On missing hitters and pressing ones
The frustration level in the Tigers clubhouse after Sunday night’s loss was high, probably the highest it has been all season. It was clearly visible, and I wrote about it last night on the site. So the sense that players don’t care and have shut it down is a bit off, based on clubhouse atmosphere compared to dugout demeanor.
There was another sense coming out of last night’s clubhouse, and something that hasn’t been so chronicled: A lot of hitters are doing a lot of pressing with Victor Martinez out of the lineup and the numbers sagging without him. And the longer the offensive struggles go, the more pressure builds, even on a veteran club like this one.
Asked if hitters are pressing, Miguel Cabrera believed so.
“I think everybody,” Cabrera said. “That’s the thing. When you put a lot of pressure on yourself, you overdo it. You overswing. You want to make the extra play. You want to take the extra base. And that’s when you make mistakes, when you try too hard.
“I think we have to cut down a little bit. We still have to play aggressive. We have to go out there and play aggressive and play better, man. We don’t play good right now.”
Cabrera knows what it’s like, because he had to learn how to play with added pressure from the time he got to Detroit, if not sooner. He struggled with it his first few years as a Tiger, then broke out when he learned how to handle it. Few guys have handled that pressure as well as Victor Martinez.
“When you press, you try to do something you’re not used to doing. That’s when you make mistakes,” Cabrera said. “That’s when everything goes wrong.”
When whatever good at-bats hitters have go unrewarded, the frustration compounds it.
“Not an excuse,” Cabrera said, “but we try and we play to make something happen. But you see we hit a line drive right at them. We have good at-bats and strike out. When you put that together, you see we aren’t doing good.
“We have to keep battling. It’s not going to be easy but we have to go out there and try to do our best. We have to try to do better.”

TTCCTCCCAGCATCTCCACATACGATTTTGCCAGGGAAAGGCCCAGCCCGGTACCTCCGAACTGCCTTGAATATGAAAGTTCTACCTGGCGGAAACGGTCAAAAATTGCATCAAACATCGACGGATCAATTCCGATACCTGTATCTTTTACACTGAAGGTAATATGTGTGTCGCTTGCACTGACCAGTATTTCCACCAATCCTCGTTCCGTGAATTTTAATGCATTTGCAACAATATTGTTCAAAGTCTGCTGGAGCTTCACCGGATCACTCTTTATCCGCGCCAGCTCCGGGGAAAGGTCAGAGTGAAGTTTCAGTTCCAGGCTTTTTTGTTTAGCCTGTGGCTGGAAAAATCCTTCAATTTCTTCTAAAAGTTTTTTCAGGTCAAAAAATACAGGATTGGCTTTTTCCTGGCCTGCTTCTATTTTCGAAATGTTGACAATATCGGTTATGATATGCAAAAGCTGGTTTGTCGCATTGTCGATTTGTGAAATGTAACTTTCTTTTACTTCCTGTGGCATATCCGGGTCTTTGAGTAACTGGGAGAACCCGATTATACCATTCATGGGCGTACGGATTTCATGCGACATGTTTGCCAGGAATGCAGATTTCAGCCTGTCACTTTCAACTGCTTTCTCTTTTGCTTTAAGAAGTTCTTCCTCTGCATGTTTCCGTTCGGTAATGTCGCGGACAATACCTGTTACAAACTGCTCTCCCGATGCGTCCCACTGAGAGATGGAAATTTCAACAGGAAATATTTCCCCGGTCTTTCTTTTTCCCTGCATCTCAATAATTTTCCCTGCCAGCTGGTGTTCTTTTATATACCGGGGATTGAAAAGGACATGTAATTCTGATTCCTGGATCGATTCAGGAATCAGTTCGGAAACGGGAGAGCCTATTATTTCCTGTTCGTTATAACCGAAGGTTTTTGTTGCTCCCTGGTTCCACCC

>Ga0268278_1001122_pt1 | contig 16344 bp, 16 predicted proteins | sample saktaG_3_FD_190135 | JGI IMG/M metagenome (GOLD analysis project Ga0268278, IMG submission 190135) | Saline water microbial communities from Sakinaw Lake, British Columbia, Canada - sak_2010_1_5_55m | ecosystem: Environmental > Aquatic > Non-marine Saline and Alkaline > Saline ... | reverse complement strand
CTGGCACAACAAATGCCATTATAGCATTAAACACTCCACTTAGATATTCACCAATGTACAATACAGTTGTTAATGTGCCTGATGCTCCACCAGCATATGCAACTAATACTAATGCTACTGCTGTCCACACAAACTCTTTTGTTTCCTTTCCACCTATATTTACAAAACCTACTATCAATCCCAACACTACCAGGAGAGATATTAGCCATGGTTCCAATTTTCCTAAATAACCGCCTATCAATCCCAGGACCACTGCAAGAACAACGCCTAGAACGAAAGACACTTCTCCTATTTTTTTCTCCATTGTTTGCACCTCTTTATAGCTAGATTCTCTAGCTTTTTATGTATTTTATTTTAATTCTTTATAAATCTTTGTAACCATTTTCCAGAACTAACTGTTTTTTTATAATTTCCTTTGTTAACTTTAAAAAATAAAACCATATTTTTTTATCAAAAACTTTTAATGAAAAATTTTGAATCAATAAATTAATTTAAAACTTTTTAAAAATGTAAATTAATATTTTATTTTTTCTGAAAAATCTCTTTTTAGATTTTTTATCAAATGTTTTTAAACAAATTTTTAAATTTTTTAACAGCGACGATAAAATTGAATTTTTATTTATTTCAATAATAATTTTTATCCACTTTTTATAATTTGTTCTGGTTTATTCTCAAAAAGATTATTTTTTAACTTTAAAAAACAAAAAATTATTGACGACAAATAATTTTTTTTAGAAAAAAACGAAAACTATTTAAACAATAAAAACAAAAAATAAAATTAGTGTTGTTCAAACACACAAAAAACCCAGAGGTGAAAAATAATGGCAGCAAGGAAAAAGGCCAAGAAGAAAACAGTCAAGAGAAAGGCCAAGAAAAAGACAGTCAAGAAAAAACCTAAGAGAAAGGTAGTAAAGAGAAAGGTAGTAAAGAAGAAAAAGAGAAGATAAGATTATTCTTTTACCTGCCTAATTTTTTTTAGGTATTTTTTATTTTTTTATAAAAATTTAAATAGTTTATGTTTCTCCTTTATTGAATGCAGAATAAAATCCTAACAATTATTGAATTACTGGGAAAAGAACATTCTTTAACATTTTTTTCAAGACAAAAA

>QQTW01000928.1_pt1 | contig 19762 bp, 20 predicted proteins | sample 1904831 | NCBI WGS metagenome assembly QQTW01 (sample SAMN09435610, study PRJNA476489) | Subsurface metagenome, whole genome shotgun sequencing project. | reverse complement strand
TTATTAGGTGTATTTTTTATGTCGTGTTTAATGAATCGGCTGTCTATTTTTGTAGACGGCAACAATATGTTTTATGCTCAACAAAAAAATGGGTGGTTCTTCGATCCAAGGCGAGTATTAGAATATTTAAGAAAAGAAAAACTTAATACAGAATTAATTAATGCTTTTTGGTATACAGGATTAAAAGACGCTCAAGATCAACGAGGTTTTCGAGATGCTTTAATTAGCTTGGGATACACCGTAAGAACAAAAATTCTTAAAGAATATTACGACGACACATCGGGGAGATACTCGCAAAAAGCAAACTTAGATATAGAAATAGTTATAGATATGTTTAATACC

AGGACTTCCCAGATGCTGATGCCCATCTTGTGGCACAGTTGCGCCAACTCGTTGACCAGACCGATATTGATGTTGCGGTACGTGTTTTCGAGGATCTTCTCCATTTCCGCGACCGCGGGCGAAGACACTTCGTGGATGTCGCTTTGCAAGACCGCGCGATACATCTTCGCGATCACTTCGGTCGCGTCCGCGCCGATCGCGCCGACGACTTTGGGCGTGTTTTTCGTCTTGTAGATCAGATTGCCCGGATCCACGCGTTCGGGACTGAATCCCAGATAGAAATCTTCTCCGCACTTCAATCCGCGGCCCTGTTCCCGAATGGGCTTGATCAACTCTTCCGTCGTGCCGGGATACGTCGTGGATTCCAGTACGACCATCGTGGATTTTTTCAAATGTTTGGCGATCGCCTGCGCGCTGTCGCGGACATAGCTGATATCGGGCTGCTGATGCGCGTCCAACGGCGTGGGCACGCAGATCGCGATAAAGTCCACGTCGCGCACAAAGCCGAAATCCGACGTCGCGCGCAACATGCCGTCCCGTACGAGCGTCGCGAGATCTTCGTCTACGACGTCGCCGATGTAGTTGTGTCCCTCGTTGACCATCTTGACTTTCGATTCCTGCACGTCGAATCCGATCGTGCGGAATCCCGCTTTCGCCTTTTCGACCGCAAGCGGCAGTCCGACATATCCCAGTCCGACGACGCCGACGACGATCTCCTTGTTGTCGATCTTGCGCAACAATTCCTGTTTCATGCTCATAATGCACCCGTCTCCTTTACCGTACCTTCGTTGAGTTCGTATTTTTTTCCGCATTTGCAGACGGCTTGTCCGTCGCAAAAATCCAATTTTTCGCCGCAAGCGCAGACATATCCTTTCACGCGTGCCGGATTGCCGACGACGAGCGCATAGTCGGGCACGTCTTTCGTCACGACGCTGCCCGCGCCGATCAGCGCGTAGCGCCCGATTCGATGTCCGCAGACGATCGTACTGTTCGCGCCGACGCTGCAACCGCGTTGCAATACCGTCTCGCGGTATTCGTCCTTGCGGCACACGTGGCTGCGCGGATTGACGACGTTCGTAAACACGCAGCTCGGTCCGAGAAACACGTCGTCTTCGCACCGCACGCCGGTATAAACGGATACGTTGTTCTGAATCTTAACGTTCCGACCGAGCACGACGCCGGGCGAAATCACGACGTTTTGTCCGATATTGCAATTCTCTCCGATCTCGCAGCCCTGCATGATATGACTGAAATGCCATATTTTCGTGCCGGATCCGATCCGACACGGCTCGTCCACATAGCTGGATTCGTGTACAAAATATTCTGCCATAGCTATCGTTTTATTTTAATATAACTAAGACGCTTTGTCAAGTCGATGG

Ian Kinsler referenced that as well.
“You have to take your at-bat for what it’s worth,” Kinsler said. “However many at-bats you get every night, you need to be prepared for those at-bats. When you start adding extra pressure on yourself because the way the team as a whole is swinging, then it becomes difficult. You’re adding unneeded pressure. Everybody needs to take their at-bats one at a time, quality at-bat after quality at-bat, and then start rolling.
“But also, there are plays that happened that sucked the wind out of us. Hitting into that double play [Saturday] with first and second, nobody out, it seems like that’s been happening a lot lately where the wind’s kind of getting taken out of our sails. That’s part of the game.”
The double plays, of course, are a big part of their game lately. Somehow, though, they have to try to create something.
One of manager Brad Ausmus’ ways of trying to ward off pressure is to trust in the numbers. The track records suggest slumps will fade, numbers will rebound.
“When you sign a player or acquire a player or bring a player up, you’re doing that based on what you think he can do over six months of baseball,” Ausmus said. “When things aren’t going well for a month and a half, or a month, you assume that over six months it returns to the norm.”
Even Ausmus, though, is showing concern over the struggles, even if he sees them as short-term blips. Asked at what point he gets worried about the offense, he said, “I’m a little worried about it right now.
“I still think long term the offense will be fine, but with every passing day, it becomes more of an issue.”
With every passing day, meanwhile, the pressure builds, even on guys who have been used to it.
“We want to win,” Cabrera said. “But if we keep thinking like we’re thinking right now, I think we’re going to be in trouble.”